Tai Chi: Bring Harmony Into Your Life With The Many Benefits Of This Graceful Martial Art Form

Originally published at lmt-lss.com on October 26, 2015.

Tai chi, also called Tai chi chuan translates to “supreme ultimate fist” which is a Taoist concept referring to the co-substantial union of yin and yang, a state of mutual existence and dynamic equilibrium of all things.

Image Source: drwilderman

Tai chi is an ancient Chinese internal martial art which involves a series of movements performed in a slow, focused manner, accompanied by deep breathing. The founder of Tai Chi is believed to be Zhang Sanfeng. Tai chi, also called Tai chi chuan translates to “supreme ultimate fist” which is a Taoist concept referring to the co-substantial union of yin and yang, a state of mutual existence and dynamic equilibrium of all things.

The philosophy of Tai chi revolves around the Chinese concept of ‘qi’, an energy force that flows through the body. Through Tai chi, this energy is unblocked and encouraged to have proper flow by balancing the yin and yang, opposing elements which are thought to make up the universe.

Tai chi is a noncompetitive, self-paced system of gentle physical exercise. Each posture flows into the next without pause, ensuring that your body is in constant motion. It is described often as ‘meditation in motion’, but it might as well be called ‘medication in motion’ for the innumerable benefits it provides for the body and mind. Tai chi “can improve both physical and psycho-social health,” said

According to Dr. Chenchen Wang, director of the Center for Complementary and Integrative Medicine at Tufts Medical Center in Boston, “Tai chi can improve both physical and psycho-social health.”

So, here’s a list of benefits one can expect from the regular practice of Tai chi.

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Improved Muscle Strength and Better Balance

Two studies sponsored by the National Institute on Aging found that Tai chi exercises cut the fear of falling and risk of falls among older people. Two small sports medicine studies suggest that Tai chi may improve sensitivity to nerve signals in ankles and knees, which might prevent falls. People suffering from Parkinson’s disease can regain stability by practicing Tai chi.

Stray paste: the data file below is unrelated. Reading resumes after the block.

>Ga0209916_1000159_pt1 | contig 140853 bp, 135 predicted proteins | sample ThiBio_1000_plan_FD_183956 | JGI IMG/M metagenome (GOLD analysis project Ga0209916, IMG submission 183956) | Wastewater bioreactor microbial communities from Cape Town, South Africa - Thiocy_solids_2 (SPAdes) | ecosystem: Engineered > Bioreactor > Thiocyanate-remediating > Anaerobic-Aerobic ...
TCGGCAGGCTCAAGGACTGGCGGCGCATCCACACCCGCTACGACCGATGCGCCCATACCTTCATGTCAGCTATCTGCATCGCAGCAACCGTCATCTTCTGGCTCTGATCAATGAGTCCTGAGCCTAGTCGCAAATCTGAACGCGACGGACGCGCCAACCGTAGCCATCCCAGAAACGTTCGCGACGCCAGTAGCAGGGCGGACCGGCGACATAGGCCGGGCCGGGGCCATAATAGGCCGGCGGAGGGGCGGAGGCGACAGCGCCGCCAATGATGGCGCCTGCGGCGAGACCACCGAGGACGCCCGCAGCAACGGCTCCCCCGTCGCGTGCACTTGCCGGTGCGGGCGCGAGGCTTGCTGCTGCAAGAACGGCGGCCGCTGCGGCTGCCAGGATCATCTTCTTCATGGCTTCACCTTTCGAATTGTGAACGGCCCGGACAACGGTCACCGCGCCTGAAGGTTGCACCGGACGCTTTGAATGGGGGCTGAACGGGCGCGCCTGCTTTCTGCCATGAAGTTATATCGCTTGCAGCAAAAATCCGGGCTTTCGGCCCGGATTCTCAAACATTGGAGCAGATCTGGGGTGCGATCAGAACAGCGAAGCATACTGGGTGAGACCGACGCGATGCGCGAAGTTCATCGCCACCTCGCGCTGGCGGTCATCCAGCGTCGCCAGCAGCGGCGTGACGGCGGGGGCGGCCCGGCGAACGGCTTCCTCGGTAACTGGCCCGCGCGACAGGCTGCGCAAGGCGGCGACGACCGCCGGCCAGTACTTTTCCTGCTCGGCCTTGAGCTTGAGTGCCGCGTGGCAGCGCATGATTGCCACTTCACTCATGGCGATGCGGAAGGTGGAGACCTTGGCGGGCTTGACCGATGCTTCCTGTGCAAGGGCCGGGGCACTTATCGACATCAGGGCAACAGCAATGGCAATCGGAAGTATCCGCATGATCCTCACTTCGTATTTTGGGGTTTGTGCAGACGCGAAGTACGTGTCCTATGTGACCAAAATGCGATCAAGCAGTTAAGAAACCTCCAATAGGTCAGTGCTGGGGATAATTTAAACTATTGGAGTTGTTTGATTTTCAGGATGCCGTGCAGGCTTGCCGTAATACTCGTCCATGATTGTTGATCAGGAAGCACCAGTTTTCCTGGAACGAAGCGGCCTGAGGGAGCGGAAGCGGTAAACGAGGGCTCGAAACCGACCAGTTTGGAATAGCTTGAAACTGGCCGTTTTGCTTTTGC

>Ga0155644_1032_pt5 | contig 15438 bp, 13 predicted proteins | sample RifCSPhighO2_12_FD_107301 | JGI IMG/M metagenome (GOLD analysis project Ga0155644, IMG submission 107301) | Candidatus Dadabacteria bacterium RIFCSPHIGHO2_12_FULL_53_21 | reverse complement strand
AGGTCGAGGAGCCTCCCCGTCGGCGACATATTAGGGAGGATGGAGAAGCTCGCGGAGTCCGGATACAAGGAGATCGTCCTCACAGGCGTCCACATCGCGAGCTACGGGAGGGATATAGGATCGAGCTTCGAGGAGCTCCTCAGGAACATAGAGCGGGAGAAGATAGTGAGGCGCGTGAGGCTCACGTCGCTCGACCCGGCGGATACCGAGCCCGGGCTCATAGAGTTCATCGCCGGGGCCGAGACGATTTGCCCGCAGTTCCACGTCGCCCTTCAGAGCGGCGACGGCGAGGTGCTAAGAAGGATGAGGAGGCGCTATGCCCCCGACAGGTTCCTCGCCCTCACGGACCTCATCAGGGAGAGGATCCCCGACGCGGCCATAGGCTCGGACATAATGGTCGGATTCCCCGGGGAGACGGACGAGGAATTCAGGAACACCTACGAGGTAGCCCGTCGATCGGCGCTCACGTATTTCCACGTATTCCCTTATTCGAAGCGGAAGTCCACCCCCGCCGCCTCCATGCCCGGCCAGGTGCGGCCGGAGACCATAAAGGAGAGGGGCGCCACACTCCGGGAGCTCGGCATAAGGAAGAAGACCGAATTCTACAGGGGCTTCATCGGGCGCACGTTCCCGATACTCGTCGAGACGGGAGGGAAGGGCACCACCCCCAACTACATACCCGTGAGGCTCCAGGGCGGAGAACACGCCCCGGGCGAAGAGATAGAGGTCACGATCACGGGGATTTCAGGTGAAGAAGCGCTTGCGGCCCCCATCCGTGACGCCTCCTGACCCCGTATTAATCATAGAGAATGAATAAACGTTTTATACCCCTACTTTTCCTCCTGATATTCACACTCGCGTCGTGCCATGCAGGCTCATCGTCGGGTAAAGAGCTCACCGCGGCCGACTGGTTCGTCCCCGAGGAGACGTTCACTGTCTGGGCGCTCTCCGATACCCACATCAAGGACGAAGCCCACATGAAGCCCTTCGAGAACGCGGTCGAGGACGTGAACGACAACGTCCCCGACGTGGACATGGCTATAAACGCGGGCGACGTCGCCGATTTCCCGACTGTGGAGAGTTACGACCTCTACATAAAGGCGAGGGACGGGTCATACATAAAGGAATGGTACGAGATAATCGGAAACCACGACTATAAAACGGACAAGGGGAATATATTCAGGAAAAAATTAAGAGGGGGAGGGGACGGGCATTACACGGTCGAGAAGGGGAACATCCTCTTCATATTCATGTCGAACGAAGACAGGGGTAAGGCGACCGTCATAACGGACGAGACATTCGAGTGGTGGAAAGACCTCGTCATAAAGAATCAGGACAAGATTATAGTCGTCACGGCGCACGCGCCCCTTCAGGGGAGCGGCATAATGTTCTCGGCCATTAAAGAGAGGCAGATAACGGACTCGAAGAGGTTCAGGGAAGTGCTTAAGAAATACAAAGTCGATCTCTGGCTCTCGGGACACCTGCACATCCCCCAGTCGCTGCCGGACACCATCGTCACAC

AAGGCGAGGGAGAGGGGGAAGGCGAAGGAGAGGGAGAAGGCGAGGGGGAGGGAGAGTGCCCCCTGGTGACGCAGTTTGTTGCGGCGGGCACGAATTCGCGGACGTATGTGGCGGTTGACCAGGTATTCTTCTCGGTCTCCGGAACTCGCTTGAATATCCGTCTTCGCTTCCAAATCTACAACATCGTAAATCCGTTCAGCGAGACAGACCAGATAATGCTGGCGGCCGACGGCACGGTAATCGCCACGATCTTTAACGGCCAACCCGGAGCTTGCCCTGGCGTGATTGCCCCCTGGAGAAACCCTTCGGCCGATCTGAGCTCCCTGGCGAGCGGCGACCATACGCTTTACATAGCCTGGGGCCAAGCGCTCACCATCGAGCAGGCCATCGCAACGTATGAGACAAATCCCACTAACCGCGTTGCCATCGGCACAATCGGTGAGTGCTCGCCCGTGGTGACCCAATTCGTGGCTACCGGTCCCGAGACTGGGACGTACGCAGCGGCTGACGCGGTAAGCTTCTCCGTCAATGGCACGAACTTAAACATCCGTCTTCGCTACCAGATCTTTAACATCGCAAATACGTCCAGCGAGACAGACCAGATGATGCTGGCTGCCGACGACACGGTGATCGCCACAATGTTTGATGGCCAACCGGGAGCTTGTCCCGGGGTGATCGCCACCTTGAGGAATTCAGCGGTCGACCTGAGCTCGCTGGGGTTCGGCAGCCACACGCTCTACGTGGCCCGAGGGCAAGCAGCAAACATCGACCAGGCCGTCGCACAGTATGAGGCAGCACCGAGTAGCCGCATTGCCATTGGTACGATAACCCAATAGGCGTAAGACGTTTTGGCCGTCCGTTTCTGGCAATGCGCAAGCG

Enhanced Sleep

A UCLA study of Tai chi claims of sleep benefits. Two-thirds of the people practicing Tai chi had major improvements in sleep quality and the benefits were similar to those gained through drugs or cognitive behavioral therapy.


Reduced Pain and Stiffness

People with osteoarthritis assigned to a Tai chi group study of 3-month duration reported less joint pain and stiffness when compared to other patients in the control group. Also, people suffering Fibromyalgia (FM), a condition with muscular or musculoskeletal pain with stiffness and localized tenderness at specific points on the body are said to have responded well to this martial art form. A study of 39 subjects with FM who practiced Tai chi twice every week for six weeks (one-hour classes), found that the FM symptoms and health-related quality of life improved.


Improves Mental Health

Tai Chi helps thicken the brain’s cortex, which means it may help protect practitioners from depression, Alzheimer’s and dementia, conditions associated with the thinning of the cortex. Researchers at Harvard Medical School and the Beth Israel Deaconess Medical Center revealed that patients with chronic heart failure experienced a better quality of life and mood if they regularly practiced Tai Chi.


Improved Immune System Function

Researchers found that Tai chi prompted an immune response to the varicella zoster virus, commonly causing chickenpox in children, teens and young adults and herpes zoster (shingles) in adults similar to that prompted by the varicella vaccine. When combined with the vaccine, Tai chi helped create even greater levels of immunity.


Reduces Stress

The mind-body connection is one that deserves special attention, as it has been reported that breathing coordinated with body movement and eye-hand coordination promotes calmness.


Improves Flexibility

Women who practiced Tai chi as part of the 2006 Stanford study noticed significant increase in upper and lower body flexibility as well as strength.

The best part of this martial art form is that you can do it anywhere, anytime and at your own pace. Although Tai chi is generally safe, women who are pregnant or people with joint problems, back pain, fractures, severe osteoporosis or hernia should consult their health care provider before trying Tai chi. Modification or avoidance of certain postures may be recommended. All in all, Tai Chi is a great way to restore the balance of the body and mind to the best form.


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